I want to use Quasi Monte Carlo to try and improve the convergence of a simulation I am running.

The random numbers are simply to produce the observation errors for a standard linear regression model. Which is then estimated using a number of different regression techniques. This is done repeatedly to estimate the mean square error of each model.

I'm fairly new to Quasi Monte Carlo but is is likely to help in this situation I am just using it to produce 10k random numbers. It seems that generally I can expect quicker convergence of the order of (1/n) rather than n^(-0.5):


However it also states that the QMC numbers are not truly random, so I just wonder what the implications might be for any statistical tests I might want to run on the results.

1.) I guess what I want to know are the pros and cons of MC v QMC. (would you always want to use QMC if its available?) 2.) What tests can I use to ascertain which is best for my application? (seems any test that depends on the numbers being truly random will fail?)

I know that this can be done in Matlab using

q = qrandstream('halton',NSteps,'Skip',1e3,'Leap',1e2); RandMat = qrand(q,NRepl); z_RandMat = norminv(RandMat,0,1);

which is taken from this paper.


It seems there are other low discrepancy numbers such as Sobol sequence available in Matlab and again would just like to know what tests I can use to ascertain which is best for my situation.

  • 1
    $\begingroup$ Could you explain a bit more what you are exactly trying to achieve? E.g. what do you mean by "convergence"? It is not clear to me what is supposed to converge to what. The second paragraph sounds like you were using the Quasi random numbers as "noise" which you add to something so that your regression methods have something to pick up. The convergence results you quote are related to the variance of the standard MC-Estimator which is something different from regression. $\endgroup$
    – g g
    Jan 27, 2014 at 12:54
  • $\begingroup$ I am using QMC to generate different realizations of the noise parameter to be used in a regression model. By reestimating the model repeatedly based on these different realisations of the noise I can build up an estimate of the mean square error of the estimator. Your point about the difference between standard MC-estimator convergence and what I am trying to is really the crux of the matter. Also I'm trying to this on just 5000 iterations if poss, which I know is kinda borderline anyway. From the results I am seeing it seems to be slightly better but would like to be able to quantify this. $\endgroup$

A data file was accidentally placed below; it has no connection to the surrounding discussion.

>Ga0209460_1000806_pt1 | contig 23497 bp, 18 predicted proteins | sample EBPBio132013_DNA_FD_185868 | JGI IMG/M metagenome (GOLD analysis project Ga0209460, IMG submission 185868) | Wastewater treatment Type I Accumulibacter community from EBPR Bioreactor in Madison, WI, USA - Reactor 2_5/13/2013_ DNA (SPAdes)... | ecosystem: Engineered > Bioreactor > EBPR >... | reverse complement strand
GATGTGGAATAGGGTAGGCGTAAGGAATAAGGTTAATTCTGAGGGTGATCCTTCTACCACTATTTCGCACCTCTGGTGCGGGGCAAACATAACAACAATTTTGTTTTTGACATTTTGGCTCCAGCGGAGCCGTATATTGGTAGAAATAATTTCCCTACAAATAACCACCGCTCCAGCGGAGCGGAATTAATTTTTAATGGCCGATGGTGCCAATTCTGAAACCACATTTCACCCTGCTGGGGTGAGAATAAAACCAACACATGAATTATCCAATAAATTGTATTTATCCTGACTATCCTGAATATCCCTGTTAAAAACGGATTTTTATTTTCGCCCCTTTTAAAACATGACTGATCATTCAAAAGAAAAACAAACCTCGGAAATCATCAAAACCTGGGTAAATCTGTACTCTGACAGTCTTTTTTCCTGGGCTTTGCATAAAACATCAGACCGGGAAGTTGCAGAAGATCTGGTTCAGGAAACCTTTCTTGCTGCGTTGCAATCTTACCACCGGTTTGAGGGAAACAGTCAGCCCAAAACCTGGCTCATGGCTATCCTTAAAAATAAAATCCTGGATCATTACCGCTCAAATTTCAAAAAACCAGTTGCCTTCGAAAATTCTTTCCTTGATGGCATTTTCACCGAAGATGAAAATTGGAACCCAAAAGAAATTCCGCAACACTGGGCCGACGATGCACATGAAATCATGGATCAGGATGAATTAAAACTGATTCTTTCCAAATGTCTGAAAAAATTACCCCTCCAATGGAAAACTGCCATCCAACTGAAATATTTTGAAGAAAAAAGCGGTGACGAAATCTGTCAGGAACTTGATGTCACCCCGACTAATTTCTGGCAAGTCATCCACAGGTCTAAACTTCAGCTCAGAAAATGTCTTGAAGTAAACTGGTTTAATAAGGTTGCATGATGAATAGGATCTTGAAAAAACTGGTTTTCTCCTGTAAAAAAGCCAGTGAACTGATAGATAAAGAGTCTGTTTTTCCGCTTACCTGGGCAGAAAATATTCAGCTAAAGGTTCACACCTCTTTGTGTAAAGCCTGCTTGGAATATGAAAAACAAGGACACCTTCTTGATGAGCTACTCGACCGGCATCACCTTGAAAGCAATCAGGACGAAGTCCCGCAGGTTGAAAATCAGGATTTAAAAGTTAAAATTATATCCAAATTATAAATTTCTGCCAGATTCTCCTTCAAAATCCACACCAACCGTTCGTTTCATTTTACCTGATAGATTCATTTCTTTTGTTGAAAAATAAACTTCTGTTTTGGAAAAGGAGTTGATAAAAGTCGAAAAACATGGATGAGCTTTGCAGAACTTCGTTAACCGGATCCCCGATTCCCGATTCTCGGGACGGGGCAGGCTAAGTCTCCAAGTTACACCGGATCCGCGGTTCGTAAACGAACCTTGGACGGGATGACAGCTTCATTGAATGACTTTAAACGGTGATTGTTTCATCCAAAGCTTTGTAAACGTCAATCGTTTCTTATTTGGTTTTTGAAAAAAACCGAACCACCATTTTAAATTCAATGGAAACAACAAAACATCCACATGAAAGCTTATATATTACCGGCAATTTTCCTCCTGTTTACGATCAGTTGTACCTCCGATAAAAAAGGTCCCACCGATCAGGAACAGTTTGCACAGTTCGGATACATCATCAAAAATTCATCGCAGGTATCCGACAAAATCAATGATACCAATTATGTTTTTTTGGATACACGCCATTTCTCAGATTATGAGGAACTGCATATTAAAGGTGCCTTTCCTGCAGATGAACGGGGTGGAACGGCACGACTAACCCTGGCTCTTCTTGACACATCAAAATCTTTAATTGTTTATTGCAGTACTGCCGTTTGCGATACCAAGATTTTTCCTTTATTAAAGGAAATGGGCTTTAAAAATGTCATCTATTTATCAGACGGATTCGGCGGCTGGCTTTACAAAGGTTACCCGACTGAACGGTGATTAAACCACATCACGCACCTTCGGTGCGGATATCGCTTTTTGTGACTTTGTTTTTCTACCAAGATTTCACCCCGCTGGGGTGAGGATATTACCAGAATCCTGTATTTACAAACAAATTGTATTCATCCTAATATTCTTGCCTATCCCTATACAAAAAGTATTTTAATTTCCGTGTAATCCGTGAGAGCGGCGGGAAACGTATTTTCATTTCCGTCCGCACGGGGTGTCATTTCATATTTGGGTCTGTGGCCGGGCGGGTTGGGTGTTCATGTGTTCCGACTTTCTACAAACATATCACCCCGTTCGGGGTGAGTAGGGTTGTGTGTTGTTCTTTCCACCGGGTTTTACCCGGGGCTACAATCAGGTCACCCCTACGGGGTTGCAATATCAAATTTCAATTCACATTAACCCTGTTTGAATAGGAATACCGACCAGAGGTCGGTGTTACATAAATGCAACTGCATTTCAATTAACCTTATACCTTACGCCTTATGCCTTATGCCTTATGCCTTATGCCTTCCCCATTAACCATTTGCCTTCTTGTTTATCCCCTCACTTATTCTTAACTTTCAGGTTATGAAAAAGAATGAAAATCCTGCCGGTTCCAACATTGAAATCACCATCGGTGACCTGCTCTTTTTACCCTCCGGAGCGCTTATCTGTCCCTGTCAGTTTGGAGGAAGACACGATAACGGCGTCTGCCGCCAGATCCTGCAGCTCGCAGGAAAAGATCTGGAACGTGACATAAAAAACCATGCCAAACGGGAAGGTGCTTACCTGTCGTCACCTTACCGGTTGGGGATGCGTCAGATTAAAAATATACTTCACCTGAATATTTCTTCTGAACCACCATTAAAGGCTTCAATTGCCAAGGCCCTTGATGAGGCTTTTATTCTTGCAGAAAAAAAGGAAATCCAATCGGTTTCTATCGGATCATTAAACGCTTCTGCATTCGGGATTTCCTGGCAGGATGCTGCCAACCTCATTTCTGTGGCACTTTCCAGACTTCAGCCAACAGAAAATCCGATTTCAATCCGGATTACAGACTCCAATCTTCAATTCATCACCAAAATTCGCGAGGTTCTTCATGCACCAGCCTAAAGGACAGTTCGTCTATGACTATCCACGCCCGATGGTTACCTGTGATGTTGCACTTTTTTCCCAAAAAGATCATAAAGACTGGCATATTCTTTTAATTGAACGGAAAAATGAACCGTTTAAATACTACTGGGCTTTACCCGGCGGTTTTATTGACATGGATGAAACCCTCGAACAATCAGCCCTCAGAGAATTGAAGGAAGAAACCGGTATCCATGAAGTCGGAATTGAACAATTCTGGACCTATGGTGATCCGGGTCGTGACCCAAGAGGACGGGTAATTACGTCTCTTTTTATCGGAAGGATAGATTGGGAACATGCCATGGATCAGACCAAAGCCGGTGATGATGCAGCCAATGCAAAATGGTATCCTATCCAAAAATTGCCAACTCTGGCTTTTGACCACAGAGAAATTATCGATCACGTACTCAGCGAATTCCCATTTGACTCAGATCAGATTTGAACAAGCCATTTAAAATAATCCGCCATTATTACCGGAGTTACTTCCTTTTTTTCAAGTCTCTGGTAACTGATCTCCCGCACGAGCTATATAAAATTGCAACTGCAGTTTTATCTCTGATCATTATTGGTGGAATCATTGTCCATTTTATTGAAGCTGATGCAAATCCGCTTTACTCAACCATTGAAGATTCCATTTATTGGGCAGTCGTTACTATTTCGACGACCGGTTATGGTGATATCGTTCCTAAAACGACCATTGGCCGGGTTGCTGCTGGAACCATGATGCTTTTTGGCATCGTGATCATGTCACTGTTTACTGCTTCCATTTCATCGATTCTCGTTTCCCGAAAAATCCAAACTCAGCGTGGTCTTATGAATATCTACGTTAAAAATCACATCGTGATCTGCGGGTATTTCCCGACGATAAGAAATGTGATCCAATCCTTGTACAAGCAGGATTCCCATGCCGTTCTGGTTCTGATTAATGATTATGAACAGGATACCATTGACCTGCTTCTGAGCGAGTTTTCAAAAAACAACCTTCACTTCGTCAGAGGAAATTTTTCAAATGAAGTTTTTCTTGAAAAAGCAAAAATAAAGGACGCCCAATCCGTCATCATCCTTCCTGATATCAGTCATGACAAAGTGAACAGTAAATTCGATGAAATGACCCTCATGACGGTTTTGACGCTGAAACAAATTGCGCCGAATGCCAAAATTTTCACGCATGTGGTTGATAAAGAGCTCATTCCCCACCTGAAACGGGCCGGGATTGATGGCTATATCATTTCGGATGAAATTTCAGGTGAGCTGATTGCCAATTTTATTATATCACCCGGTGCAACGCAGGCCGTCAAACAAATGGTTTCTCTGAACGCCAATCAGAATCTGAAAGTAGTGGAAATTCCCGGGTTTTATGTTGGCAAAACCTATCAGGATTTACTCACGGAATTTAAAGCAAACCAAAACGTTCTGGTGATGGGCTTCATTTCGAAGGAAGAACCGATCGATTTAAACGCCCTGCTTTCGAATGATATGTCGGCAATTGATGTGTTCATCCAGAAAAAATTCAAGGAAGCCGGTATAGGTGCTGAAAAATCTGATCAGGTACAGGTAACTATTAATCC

– Bazman
    Jan 27, 2014 at 16:28

1 Answer 1


One of the main things you give up is a simple halting condition for your estimation algorithm. With pseudorandom numbers, the algorithm can keep track of the standard error, and stop when it has passed a threshold:

error_est = Inf
n = 0
while not error_est < target_precision:
    n = n + 1
    x = new_random_sample()
    samples.append( F(x) )
    error_est = 3 * std_deviation( samples ) / sqrt(n)
value_est = mean( samples ) 

Since with QR sequences your error estimate can't be taken from the standard deviation, you cannot apply this algorithm. Instead, practitioners often either just choose a number of samples to take a priori, or set up a halting condition that checks for the running mean to be changing very little.

As for tests of one sequence versus another, the typical approach is to set up a large suite of sample problems. The winner is then the QR sequence that has the best computation time to precision tradeoff on the problem suite.

When we did this for equity exotics in the 1990s, we found Niederreiter sequences beat Sobol and Faure, though by a very small amount.

  • $\begingroup$ Sorry to be thick but why can't you estimate the error (I assume you mean standard error) from the standard deviation? I was hoping to compare the different schemes: pseudorandom, Hald and Sobol by looking at the standard deviations of the estimators. Does your comment above mean this approach is invalid? It appears the primary reason to use QMC is to reduce the standard deviation of the estimates so there must be some way of doing it? $\endgroup$
    – Bazman
    Jan 24, 2014 at 15:36
  • 1
    $\begingroup$ The standard deviation of the estimator is a different beast from the standard deviation of the samples. You can indeed get an idea of the estimator's error by running on subsamples. However, unlike with PR sequences, you will find the estimator errors do not scale as $N^{-1/2}$. $\endgroup$
    – Brian B
    Jan 24, 2014 at 17:31
  • $\begingroup$ The QMC variables scale 1/N (thoeretically) on subsamples. Are you saying that this doesn't necessarily mean that the standard of the deviation will scale in the same way? If so how does it scale? $\endgroup$
    – Bazman
    Jan 24, 2014 at 19:22
  • $\begingroup$ A sequence of pseudo-random numbers are i.i.d. samples, and hence you can apply the central limit theorem to estimate the variance (error). However, for a quasi-random sequence the samples are not independent, and hence one cannot apply the CLT. But if you take one sequence and randomise/scramble it, the estimates from these scrambled sequences do form i.i.d estimates, and can be combined to form an error estimate. $\endgroup$
    – oliversm
    Aug 23, 2018 at 22:30
  • $\begingroup$ @oliversm is not correct, except in the limit as $N \rightarrow \infty$. The entire point of quasirandom sequences is that they cover the space differently. $\endgroup$
    – Brian B
    Aug 24, 2018 at 23:47

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